Week 5: Class Discussion


While reading the article Radical Change Revisited: Dynamic Digital Age Books for Youth by Eliza T. Dresang, I was reminded of an article we read for a previous class, Let it Go: Exploring the Image of the Child as a Producer, Consumer, and Inventor by Jennifer Roswell and Debra Harwood. Although Dresang’s article expounds on the theory of Radical Change and Roswell’s article is an experiment on sense-making, both reach the same conclusion: children living in the current Digital Age easily adapt to non-linear learning and using multi-modal media in order to make meaning. Therefore, children’s picture books and books are adopted into e-book format, encourage convergence, and the themes/illustrations become non-linear, visually perspective and digitally designed (Dresang, 2008) in order to keep up with how children are already learning and experiencing in a world that revolves around the Internet.


Of all the articles mentioned in editorial in the beginning of the New Review of Children’s Literature and Librarianship Volume 17 issue, Maria Nikolajeva and Liz Taylor’s articles about the “in-depth analysis of beds in picture books,” in which they unpack “the bedtime space” of public/private, reality/fantasy and a power dynamic between adults vs. kids (Arizpe, Farrell & McAdam, 2011, p. 81) sounded the most fascinating to me. Although I haven’t read these articles, this brief summary has already made me think of the many picture books that are set in or around a bedroom – Goodnight Moon being the first and most obvious example – and how much of a child’s life, and relationship with their parent, revolves around the act of bedtime: in getting ready for bed, negotiating bedtimes as children grow up, the fear of monsters under the bed, dreams, etc. This editorial in general was interesting because I have spent nearly all of my education critically reading and analyzing adult novels; it had never occurred to me that should be done with picture books as well. And, the editorial concludes that “space for children to look and talk about picture books is an essential part of reading,” (Arizpe et al., 2011, p. 83) which makes perfect sense, because what is the purpose of reading – besides enjoyment – if not to analyze text and make meaning from it?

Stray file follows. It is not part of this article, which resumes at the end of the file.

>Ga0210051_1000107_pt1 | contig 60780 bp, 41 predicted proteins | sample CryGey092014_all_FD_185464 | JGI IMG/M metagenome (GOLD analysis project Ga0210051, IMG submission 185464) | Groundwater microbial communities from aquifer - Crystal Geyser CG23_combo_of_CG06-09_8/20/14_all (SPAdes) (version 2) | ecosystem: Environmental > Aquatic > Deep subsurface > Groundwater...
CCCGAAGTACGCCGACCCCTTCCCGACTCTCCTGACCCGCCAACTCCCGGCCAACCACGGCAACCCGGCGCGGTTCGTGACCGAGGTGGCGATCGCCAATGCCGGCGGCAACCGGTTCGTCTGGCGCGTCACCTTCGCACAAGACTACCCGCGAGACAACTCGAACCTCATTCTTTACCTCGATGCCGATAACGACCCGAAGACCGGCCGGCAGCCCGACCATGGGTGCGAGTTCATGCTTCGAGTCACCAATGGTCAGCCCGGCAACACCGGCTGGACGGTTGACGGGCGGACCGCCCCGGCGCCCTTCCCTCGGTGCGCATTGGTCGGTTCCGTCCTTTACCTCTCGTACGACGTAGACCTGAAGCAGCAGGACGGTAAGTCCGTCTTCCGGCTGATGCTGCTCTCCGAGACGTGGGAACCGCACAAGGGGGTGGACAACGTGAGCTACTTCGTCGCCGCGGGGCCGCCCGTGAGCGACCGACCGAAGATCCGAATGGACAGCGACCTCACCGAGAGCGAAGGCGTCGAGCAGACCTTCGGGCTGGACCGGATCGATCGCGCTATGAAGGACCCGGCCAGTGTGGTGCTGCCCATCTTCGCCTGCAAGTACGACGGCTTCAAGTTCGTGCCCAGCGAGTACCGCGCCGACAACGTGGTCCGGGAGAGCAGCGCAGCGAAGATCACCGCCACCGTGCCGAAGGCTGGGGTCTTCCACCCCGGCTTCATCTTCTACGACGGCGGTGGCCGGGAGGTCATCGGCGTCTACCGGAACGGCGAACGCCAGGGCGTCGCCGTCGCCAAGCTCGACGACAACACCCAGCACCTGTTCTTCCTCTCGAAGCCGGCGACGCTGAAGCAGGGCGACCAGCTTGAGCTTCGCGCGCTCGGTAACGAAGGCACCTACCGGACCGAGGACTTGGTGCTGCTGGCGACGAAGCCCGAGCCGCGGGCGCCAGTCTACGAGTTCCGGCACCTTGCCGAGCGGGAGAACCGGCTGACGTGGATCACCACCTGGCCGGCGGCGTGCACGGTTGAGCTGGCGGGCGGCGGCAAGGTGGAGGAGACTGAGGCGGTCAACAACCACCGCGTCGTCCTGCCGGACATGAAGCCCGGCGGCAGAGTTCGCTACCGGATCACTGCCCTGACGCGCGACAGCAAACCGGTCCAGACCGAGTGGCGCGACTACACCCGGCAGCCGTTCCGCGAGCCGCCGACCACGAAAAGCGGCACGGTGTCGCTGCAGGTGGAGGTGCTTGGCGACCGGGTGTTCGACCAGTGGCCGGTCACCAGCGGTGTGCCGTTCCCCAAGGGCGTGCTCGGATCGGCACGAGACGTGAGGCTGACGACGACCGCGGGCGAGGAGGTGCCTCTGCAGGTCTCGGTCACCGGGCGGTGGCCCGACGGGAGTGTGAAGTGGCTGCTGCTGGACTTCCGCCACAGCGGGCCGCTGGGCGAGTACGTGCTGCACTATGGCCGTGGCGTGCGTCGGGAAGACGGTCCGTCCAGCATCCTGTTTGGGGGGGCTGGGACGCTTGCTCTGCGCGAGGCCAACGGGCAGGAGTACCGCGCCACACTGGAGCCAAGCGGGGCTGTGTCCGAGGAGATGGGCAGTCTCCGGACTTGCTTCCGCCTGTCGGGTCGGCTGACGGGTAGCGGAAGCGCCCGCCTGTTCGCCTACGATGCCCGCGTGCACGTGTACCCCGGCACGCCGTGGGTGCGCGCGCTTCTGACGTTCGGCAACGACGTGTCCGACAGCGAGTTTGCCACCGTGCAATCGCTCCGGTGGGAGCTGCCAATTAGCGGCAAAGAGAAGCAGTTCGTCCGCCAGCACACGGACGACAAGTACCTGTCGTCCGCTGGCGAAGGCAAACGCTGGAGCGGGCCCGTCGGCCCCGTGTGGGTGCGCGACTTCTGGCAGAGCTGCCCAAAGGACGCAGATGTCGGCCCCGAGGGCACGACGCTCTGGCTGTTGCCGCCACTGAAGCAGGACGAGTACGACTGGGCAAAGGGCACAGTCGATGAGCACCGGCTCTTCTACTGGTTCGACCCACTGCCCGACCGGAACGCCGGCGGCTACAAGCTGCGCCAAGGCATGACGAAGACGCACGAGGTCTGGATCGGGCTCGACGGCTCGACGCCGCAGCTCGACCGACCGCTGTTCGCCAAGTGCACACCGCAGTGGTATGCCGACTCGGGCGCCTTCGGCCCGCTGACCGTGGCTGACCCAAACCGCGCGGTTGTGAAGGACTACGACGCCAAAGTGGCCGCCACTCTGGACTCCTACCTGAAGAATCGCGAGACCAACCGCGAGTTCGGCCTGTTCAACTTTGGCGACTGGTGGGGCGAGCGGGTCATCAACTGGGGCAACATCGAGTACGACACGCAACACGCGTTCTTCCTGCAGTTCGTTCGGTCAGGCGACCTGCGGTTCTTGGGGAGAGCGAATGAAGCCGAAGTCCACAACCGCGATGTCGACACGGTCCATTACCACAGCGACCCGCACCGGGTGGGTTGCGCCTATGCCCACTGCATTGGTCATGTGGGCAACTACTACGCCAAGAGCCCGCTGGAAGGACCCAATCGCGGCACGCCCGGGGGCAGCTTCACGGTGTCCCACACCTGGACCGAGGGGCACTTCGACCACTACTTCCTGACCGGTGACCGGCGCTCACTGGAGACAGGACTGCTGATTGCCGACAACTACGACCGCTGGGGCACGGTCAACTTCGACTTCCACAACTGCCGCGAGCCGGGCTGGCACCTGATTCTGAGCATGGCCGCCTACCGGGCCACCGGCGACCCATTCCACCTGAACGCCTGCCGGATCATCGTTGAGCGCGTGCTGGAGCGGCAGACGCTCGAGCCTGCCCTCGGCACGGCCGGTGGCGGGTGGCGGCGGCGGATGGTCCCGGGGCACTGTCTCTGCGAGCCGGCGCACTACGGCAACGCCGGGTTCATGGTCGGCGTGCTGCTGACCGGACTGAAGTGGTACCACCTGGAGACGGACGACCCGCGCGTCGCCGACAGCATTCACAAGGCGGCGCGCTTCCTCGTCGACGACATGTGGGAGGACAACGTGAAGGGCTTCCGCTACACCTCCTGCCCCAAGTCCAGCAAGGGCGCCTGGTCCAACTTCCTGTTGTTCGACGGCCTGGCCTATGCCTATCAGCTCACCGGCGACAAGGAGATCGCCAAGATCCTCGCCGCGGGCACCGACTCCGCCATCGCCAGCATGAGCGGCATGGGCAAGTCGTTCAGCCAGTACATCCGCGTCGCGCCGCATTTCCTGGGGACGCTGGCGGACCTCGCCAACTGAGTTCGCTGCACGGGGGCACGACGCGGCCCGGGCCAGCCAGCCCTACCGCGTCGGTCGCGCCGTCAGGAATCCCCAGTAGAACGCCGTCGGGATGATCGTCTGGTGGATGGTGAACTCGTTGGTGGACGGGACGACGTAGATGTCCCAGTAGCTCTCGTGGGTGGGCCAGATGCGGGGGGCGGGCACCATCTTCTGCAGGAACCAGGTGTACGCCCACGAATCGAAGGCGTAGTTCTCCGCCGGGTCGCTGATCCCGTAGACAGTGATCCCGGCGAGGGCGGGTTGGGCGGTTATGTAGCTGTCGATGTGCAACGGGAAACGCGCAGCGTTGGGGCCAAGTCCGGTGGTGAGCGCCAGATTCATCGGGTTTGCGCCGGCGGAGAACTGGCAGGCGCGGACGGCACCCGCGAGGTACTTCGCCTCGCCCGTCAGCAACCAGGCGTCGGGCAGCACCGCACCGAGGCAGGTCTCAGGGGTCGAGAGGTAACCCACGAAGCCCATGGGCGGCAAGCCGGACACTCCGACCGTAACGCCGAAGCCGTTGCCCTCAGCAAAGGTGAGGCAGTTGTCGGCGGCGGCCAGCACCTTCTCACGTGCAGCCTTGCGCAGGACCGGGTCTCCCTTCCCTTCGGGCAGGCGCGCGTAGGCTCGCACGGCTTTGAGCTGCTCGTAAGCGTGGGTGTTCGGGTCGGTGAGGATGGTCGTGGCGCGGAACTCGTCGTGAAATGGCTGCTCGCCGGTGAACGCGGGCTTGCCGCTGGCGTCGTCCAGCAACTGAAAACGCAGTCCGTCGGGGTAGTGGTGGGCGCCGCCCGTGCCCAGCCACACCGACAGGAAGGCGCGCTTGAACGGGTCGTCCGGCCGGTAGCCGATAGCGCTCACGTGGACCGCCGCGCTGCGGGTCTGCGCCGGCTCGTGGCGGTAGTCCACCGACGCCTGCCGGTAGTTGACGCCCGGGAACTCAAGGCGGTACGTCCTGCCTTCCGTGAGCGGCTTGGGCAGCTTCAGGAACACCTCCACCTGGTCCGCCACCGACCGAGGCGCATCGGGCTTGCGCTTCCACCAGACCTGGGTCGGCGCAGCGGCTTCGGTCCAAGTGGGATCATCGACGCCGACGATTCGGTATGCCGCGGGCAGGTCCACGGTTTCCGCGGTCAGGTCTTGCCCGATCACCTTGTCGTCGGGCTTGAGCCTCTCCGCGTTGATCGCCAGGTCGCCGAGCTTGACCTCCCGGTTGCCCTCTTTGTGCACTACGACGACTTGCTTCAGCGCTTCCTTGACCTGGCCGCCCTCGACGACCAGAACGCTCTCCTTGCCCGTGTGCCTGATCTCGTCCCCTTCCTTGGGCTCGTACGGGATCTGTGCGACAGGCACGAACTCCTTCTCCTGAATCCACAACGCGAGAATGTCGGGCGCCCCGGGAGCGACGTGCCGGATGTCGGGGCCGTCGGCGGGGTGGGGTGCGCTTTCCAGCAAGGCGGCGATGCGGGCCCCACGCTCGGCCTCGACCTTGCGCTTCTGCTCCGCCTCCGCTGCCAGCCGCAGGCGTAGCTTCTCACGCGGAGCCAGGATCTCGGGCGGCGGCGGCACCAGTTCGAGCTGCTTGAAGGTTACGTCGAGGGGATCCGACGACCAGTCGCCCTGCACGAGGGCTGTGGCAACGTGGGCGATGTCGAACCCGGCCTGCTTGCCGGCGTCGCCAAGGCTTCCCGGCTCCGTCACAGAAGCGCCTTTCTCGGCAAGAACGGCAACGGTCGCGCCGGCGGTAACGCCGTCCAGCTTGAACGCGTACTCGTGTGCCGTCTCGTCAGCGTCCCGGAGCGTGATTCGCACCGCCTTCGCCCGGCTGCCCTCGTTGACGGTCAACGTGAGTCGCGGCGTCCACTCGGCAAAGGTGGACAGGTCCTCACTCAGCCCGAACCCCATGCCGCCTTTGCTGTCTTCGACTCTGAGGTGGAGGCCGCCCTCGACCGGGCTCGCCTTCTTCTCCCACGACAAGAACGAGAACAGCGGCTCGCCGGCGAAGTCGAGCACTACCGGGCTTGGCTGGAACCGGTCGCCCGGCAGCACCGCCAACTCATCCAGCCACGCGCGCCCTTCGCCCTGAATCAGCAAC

Arizpe, E.; Farrell, M.A. & McAdam, J. (2011). Editorial. New Review of Children’s Literature and Librarianship, 17, 79-85.

Dresang, E.T. (2008). Radical change revisited: Dynamic digital age books for youth. Contemporary Issues in Technology and Teacher Education, 8(3), 294-304.

Roswell, J. & Harwood, D. (2015). “Let it go”: Exploring the image of the child as a producer, consumer and inventor. Theory Into Practice, 54(2), 136-146.


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